This summer’s riots saw 5,000 vehicles set on fire – but this is not the reason why insurance premiums are expected to rise.
Instead, climate change is said to be the cause for an increase in home and car insurance prices.
The costs of the riots are just a drop in the ocean in comparison, said Jean Barès, secretary-general of FEDEXA, a federation of independent insurance experts.
Natural disaster claims will balloon over 20 years
A report from the France Assureurs federation revealed that insurance firms paid out €650million following the riots, mostly to businesses and local authorities.
By comparison, in 2022 French insurance firms paid out just under €10billion in environmental damage due to increasingly severe and frequent storms, floods and droughts.
“We expect that number to balloon up to €150billion by 2050,” said Mr Barès.
“For the next 20 years, natural disasters are expected to become increasingly destructive and costly.”
MPs recently approved a bill that would make it easier to claim for cracks to houses caused by drought. It must now be passed by the Senate.
A report from the French insurance authority ACPR predicts €143billion in environmental damages by 2050, which would cause home insurance rates to double or triple.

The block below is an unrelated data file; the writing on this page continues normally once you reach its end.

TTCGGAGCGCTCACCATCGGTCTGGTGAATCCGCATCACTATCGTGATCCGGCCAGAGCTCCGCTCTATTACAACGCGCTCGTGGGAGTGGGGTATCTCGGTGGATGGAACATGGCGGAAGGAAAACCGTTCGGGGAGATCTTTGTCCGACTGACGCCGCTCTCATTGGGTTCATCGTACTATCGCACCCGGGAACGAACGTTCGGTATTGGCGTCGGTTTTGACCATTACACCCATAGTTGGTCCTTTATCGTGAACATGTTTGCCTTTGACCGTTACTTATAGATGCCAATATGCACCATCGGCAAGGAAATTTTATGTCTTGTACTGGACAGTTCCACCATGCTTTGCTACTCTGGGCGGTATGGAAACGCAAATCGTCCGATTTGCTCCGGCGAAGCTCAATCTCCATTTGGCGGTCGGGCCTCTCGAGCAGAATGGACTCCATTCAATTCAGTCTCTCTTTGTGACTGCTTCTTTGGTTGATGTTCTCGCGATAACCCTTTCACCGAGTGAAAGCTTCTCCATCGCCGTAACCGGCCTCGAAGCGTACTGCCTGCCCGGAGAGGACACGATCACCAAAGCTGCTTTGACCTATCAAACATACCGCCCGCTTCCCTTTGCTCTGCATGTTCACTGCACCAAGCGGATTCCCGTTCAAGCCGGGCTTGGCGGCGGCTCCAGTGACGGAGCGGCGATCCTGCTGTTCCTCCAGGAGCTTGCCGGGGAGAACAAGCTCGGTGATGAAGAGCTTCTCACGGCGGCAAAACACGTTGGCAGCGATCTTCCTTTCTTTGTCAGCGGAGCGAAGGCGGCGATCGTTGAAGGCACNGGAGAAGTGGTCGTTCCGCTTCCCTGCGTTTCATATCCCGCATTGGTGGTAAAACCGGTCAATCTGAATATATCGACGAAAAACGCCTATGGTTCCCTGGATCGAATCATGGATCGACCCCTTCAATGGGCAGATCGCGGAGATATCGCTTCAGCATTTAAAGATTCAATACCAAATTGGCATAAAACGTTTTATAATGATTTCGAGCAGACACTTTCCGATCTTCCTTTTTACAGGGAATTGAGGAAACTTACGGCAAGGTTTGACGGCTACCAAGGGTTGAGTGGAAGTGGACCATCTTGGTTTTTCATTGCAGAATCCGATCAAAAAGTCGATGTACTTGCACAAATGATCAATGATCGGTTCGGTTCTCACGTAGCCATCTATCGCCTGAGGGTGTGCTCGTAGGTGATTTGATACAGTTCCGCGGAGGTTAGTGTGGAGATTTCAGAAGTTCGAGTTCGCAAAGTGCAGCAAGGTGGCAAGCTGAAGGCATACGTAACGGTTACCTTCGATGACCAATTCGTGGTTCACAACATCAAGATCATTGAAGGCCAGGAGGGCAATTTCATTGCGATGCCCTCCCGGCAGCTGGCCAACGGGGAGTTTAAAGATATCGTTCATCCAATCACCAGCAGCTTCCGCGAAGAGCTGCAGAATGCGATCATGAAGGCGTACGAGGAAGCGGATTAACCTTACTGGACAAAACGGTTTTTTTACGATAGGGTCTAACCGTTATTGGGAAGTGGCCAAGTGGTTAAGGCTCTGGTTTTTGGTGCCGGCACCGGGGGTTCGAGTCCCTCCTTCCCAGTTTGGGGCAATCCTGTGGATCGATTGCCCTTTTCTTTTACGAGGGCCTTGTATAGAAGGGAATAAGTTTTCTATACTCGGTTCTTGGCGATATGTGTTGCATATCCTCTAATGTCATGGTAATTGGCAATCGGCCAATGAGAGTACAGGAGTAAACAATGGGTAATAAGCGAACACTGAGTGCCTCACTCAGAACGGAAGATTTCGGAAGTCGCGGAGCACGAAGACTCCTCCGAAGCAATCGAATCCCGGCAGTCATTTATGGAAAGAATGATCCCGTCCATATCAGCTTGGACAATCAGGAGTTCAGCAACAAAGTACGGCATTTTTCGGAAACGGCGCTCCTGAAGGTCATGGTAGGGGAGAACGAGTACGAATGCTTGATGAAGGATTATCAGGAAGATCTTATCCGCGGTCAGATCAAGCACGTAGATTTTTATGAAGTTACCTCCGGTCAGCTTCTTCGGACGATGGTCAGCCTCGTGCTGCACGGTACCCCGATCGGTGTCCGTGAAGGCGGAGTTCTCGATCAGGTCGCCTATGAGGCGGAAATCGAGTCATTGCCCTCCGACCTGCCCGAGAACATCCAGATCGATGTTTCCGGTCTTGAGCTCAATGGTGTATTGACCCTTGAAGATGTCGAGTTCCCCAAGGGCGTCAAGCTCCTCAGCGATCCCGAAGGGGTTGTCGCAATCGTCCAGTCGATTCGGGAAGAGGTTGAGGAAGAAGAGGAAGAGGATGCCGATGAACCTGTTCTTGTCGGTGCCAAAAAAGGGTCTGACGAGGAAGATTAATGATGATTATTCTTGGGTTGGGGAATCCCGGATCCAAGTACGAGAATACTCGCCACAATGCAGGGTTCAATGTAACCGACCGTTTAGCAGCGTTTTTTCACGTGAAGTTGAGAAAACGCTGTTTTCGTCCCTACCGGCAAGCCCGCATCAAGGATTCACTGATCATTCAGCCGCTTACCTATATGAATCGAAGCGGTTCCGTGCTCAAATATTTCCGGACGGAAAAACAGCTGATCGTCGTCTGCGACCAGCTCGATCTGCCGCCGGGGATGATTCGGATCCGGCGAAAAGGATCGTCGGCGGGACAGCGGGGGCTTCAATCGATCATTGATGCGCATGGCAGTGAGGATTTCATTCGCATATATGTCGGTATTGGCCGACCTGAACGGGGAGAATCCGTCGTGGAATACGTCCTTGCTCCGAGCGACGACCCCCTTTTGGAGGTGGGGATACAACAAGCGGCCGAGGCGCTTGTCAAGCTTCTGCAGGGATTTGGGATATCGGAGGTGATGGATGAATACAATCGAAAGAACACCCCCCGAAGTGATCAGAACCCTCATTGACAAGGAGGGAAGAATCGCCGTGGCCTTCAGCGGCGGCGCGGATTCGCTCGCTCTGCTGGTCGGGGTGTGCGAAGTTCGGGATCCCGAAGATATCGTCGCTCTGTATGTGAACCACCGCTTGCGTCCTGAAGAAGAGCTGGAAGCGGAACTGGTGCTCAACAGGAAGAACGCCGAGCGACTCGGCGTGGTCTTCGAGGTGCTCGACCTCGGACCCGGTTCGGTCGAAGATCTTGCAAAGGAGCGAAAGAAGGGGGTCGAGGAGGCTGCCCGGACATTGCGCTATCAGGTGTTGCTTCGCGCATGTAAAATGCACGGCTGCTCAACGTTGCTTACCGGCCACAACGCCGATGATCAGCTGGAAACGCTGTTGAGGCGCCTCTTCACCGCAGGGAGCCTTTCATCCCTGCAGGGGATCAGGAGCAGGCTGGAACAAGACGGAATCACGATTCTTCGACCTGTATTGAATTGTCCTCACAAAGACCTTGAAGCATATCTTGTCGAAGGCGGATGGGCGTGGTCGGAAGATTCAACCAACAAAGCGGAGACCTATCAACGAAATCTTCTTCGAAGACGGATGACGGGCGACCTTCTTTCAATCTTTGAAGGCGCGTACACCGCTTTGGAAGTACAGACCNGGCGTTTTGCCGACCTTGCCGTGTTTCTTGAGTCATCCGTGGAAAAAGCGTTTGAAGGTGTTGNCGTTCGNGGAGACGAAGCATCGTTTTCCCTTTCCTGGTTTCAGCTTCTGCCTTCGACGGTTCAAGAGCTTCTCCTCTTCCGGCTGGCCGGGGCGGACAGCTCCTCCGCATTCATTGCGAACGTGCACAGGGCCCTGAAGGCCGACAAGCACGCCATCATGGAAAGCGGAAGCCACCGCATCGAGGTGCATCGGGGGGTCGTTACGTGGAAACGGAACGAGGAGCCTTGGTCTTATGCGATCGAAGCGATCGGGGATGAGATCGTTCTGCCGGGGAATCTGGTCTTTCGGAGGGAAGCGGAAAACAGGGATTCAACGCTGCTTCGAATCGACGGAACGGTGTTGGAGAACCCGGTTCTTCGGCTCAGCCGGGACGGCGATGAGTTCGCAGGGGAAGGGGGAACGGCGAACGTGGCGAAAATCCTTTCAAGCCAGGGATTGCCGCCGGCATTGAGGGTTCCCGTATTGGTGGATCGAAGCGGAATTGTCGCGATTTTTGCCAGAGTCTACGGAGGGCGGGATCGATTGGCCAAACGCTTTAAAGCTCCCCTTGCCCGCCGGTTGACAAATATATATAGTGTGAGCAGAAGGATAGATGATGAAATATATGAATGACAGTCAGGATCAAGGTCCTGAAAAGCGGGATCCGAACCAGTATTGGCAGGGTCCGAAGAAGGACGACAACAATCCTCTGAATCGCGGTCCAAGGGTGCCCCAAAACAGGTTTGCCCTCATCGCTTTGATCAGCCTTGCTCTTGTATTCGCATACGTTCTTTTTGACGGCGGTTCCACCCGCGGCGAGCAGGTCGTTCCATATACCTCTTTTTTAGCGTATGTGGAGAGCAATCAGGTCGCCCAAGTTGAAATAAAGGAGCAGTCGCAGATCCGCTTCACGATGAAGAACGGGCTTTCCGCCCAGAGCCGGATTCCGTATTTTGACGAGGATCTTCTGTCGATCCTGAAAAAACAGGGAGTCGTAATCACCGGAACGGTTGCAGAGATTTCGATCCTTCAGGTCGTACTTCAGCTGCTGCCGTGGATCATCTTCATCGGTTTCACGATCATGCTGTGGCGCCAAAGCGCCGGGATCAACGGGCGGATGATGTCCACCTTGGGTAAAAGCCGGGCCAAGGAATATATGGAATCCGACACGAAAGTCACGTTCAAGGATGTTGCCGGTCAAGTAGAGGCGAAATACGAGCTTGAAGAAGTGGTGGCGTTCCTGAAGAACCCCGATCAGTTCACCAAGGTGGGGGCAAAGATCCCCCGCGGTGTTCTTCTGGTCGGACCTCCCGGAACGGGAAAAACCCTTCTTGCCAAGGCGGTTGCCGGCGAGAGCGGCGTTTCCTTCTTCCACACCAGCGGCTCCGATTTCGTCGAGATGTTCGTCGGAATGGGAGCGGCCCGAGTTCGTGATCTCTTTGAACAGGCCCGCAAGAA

Inflation will impact car insurance premiums
Car insurance will follow a similar trend, with rises following inflation but with no noticeable impact from the riots.
However, the garantie incendie (fire/arson clause) required for reimbursement if your car is set on fire might become slightly more expensive.
Help if your car was damaged by rioting
France has brought in extra help for drivers whose cars were damaged by rioting and who do not have the appropriate coverage (10% to 15% of victims).
Those with taxable income below €27,606 in 2022 can claim up to €4,601, increasing for every child in the household.
This is drawn from the Fonds de garantie des victimes, the national victims’ fund to which everybody with an insurance contract contributes.
Claimants must fill in a form and send it to the Commission d’indemnisation des victimes d’infractions (CIVI) at their local court, with insurance documents, proof of damage and a reference of the complaint filed with police.
For more information, call the government’s free helpline at 116 006.